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Horticulture and Home Pest News
Horticulture & Home Pest News is filled with articles on current horticulture, plant care, pest management, and common household pests written by Iowa State University Extension specialists in the Departments of Entomology, Horticulture and Plant Pathology.

Harvesting the Cole Crops

This article was published originally on 5/16/2007

Vegetables must be harvested at the proper stage of maturity in order to obtain the highest quality produce. The harvest and storage recommendations for broccoli, cauliflower, cabbage, and other cole crops are listed below.
Broccoli. Broccoli should be harvested when the head is fully developed, but before the small yellow flower buds start to open. At harvest, the terminal head should be tight, blue-green, and approximately 6 to 7 inches in diameter. Several smaller side heads (about 1 to 3 inches across) will develop in the axils of the leaves after the central head is removed.
Broccoli may be placed in a perforated plastic bag and stored in the refrigerator for up to 10 to 14 days.
Brussels Sprouts. Beginning at the base of the plant, harvest the buds (sprouts) when 1 to 1_ inches in diameter. Continue to harvest the sprouts higher up on the plant as they mature. Store the sprouts in a perforated plastic bag in the refrigerator for up to 3 to 5 weeks.
Cabbage. The harvest of cabbage may begin when the heads are firm and the size of a softball. Mature cabbage should be harvested when the head is solid and tight, before they crack or split. Splitting is caused by excessive water uptake; the resulting pressure splits the head. Splitting of mature heads may be prevented by pulling the plant upward and gently twisting. Some of the roots will be broken, thereby reducing water uptake.
Cabbage may be placed in a perforated plastic bag and stored in the refrigerator. A cool, moist (32º, 90 to 95% relative humidity) root cellar would be fine for prolonged storage up to 3 to 4 months.
Cauliflower. Cauliflower heads exposed to sunlight become cream colored and coarse in texture. To obtain high quality cauliflower, the heads must be blanched by loosely tying the outer leaves over the heads when approximately 2 to 3 inches in diameter. The leaves can be tied over the heads with twine or cloth strips. The exclusion of light or blanching will keep the heads white and tender.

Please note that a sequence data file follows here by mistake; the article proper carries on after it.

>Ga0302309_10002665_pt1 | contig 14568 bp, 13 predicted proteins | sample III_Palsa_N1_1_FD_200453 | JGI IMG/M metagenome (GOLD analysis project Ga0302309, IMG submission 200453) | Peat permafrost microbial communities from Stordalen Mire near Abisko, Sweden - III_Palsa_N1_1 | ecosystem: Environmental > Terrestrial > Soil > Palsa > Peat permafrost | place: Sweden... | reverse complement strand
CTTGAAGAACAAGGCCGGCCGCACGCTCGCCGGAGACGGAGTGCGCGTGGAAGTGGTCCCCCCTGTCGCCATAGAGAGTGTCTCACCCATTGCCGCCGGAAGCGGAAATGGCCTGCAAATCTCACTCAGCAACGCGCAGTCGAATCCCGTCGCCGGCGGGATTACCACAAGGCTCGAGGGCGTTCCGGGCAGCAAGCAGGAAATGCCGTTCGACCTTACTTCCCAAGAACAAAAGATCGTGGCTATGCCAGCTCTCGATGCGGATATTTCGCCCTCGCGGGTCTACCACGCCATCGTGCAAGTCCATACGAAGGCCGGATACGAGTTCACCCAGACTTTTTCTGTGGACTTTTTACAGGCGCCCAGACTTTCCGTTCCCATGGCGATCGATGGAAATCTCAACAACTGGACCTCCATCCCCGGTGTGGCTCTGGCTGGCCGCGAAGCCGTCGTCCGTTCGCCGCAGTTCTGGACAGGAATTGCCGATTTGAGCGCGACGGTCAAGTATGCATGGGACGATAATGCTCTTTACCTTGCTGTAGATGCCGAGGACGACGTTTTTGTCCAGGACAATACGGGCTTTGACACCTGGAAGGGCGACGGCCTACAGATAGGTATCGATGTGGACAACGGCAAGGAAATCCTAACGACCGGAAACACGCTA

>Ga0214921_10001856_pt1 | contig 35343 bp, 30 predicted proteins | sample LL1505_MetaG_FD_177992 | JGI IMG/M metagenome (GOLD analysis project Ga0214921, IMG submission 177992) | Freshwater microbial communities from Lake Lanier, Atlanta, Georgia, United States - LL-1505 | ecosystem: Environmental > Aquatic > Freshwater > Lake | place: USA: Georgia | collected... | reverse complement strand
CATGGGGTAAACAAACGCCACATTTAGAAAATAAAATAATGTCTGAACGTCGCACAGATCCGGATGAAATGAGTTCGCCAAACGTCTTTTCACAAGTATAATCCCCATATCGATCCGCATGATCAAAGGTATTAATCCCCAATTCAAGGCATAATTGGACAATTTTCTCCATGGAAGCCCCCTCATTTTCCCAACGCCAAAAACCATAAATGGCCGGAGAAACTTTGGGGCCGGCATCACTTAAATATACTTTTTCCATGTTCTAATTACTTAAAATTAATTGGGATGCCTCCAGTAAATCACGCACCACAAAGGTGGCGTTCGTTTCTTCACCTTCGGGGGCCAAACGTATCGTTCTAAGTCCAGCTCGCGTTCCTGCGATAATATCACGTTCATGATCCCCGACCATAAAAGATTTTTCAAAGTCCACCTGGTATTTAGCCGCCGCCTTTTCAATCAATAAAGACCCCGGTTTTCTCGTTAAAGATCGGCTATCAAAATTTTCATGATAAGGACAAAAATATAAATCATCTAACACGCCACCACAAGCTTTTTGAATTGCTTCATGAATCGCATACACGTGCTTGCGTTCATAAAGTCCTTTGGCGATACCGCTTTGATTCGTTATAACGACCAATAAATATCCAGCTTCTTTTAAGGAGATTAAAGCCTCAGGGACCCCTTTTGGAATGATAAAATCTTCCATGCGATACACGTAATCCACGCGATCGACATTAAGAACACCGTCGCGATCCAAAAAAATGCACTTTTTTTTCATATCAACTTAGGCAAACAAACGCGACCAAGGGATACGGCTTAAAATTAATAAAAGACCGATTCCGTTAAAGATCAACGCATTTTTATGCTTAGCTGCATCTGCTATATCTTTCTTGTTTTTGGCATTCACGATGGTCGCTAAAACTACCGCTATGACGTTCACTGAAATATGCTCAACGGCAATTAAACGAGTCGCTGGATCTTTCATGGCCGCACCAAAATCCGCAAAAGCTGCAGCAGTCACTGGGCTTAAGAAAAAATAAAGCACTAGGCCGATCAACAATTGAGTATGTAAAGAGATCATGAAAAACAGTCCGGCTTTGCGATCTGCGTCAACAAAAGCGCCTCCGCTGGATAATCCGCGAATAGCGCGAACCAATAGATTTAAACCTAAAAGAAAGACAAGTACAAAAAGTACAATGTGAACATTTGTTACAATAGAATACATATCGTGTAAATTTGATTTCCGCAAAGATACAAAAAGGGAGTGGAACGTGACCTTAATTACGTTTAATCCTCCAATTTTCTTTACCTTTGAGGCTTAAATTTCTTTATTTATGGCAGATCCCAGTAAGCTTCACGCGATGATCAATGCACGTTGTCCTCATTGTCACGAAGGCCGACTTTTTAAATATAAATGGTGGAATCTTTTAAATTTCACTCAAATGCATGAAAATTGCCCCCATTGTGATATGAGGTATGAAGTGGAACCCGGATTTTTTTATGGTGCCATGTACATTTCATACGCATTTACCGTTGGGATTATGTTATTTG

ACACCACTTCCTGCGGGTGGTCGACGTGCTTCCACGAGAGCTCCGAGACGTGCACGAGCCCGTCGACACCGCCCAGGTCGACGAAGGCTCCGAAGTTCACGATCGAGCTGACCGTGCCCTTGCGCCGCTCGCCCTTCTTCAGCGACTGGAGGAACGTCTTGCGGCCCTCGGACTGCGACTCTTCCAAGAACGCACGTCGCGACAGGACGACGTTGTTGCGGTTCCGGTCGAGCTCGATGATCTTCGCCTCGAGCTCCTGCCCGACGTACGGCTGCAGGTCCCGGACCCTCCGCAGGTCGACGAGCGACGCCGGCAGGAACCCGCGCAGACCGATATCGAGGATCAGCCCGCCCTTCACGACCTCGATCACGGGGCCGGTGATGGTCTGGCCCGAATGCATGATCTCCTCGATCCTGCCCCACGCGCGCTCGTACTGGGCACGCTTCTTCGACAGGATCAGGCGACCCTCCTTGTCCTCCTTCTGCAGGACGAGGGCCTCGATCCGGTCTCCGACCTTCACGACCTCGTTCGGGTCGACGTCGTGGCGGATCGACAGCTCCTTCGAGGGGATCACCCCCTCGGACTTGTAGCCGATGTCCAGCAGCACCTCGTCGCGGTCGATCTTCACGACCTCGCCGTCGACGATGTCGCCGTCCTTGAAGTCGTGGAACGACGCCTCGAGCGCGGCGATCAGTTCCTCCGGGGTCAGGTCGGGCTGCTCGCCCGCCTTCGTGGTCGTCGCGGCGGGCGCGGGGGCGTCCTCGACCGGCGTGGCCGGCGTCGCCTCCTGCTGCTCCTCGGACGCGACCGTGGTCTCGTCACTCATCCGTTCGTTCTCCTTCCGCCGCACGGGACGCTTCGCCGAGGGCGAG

Cauliflower should be harvested when the heads are smooth, firm, and compact. Full-sized heads may be 6 to 8 inches across. Overmature heads will begin to open up and become "ricey."
Cauliflower may be placed in perforated plastic bags and stored in the refrigerator for up to 2 to 4 weeks.
Chinese Cabbage. Chinese cabbage is normally harvested when the heads are fully developed. However, plants may be harvested as greens anytime prior to maturity. Once harvested, Chinese cabbage may be stored in a perforated plastic bag in the refrigerator.
Collards. Periodically harvest the larger, lower leaves or cut off the entire plant near ground level. Store in perforated plastic bags in the refrigerator.
Kale. Periodically harvest the older, outside leaves or cut off the entire plant near ground level. Store in perforated plastic bags in the refrigerator.
Kohlrabi. Harvest kohlrabi when the swollen stems are 2 to 3 inches in diameter. Kohlrabi that is larger than 3 inches in diameter is usually tough and woody. To store, remove the leaves and roots and place in the refrigerator.
Rutabaga. Harvest roots when 3 to 5 inches in diameter. The foliage may also be harvested for greens. Prior to storage, trim off the foliage to within 1 inch of the crown with a sharp knife. Also, remove the tap root. Rutabagas should be stored at 32 to 35º with a relative humidity of 90 to 95 percent.
Turnips. Harvest turnips when the roots are 2 to 4 inches in diameter. Roots larger than 4 inches in diameter may be poor tasting and woody. Optimum storage conditions are a temperature of 32º and a relative humidity of 95 percent.

Page References: 
53-54
Year of Publication: 
2007
Issue: 
IC-497(11) -- May 16, 2007